She meant by her seclusion the twelve months of segregation in the twilight of a triple-screened house, which every highborn maiden used to undergo as soon as puberty came to her. Protected there from all sunrays and carefully massaged three times a day with cream of coconut flesh, her body was gradually blanched from olive brown to the clear velvet gold of a peach. This was done to bring her complexion as near as might be to that of her people's hero ancestors, the fair-skinned, blue-eyed race of Matang, Land of Heart's Desire behind the sunset. And, while her skin was being made as smooth and white as a garfish's (so ran the island simile) she was taught the intricate gestures of a sitting dance composed for her coming-out. It was a dance which she herself was to lead one night in the huge meeting house of her village, seated in the torch-glare under the scrutiny, poor mite, of a thousand critical eyes, out in front of a triple crescent of seasoned dancers who took their time from her.

I thought, as old Taaruru spoke, that the young Tangaro's eyes must have shown very importunately to find and hold hers in the tension of that high ordeal. "Bon te rine, ngaia! [The pick of mankind, he!]," I prompted her.

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She leaned forward to lay a hand on mine: "Somebody told you that? Yes, the very crest of the tree of beauty. No man was ever so beautiful or kind as Tangaro. My eyes saw only him that night. Every gesture of my dance was made for him." She laughed: "My sister's husband praised me at the end for the excellence of my kateikai [gestures]. That made me happy, for my heart said, 'What this man tells me here, Tangaro is thinking too, alone there in his canoe-shed.'

"But alas! though my sister's heart was sore for me, she feared her husband's anger and would do nothing to help. Time passed. The day set for my marriage was the first full moon of the season of Rimwimaata [The Scorpion]. It was very close when I made my last prayer, and my sister's patience ended, and she slapped me, crying, 'You little fool! You know nothing of love. You don't even know if Tangaro really loves you. Now be silent for ever!'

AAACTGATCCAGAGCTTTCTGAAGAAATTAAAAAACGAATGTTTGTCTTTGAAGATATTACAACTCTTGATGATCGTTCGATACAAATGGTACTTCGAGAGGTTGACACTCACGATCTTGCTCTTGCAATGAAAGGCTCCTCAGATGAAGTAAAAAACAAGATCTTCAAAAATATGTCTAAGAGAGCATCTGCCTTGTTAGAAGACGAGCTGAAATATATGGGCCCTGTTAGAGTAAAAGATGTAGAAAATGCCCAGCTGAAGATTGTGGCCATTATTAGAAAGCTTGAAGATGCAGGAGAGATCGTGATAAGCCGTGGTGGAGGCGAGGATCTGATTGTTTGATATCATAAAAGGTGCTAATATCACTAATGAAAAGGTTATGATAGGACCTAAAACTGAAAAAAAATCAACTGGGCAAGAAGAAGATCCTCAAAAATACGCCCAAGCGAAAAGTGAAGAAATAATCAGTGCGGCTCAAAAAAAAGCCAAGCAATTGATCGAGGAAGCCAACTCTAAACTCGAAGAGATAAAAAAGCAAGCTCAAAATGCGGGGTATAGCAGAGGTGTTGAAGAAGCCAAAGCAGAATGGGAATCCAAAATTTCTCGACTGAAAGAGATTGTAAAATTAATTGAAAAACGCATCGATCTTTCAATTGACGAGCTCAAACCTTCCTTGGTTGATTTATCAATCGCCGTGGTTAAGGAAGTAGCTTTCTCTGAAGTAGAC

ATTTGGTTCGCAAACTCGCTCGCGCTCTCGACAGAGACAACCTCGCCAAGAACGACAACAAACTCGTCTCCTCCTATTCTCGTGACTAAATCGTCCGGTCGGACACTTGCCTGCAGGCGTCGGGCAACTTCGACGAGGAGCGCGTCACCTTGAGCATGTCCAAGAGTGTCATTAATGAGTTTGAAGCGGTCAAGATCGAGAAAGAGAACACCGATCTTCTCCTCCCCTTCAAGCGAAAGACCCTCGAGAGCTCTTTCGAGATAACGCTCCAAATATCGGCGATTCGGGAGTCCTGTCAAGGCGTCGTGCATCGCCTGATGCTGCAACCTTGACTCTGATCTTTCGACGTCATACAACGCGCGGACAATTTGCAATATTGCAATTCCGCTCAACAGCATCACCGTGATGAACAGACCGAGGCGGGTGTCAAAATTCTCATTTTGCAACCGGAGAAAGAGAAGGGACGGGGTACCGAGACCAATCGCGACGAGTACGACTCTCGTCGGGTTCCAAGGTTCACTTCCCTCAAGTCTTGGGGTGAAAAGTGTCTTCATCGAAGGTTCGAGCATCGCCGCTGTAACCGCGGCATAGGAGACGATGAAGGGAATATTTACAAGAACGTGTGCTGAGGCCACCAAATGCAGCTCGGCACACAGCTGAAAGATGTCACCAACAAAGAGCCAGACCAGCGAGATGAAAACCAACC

"I ran out among the trees. I did not weep. I said to myself, 'Nobody will help me. But if I were no longer a maiden, and that old man knew it, he would refuse to pay the bride-price for me.' I sat among the trees, thinking, 'Even if my sister's husband killed me for that, it would be better to die so than marry anyone but Tangaro.' I said to myself at last, 'So be it. Come what may, I will go quickly and ask Tangaro to spoil me for that old man. Then I shall die happy, all his.'

"I knew that he slept alone in his canoe-shed; most of the young men did so in those days. So, that same night, when everyone was asleep, I crept from the women's house and came through the bush to where he lay. I said only, 'Tangaro!' It was very dark, but he knew me. He whispered, 'I was sure you would come to me one night.' He took me in his arms and for a long time there was no talk between us. How wonderful, that! After so much longing to speak, no speech at all was all heart's fullness for us then.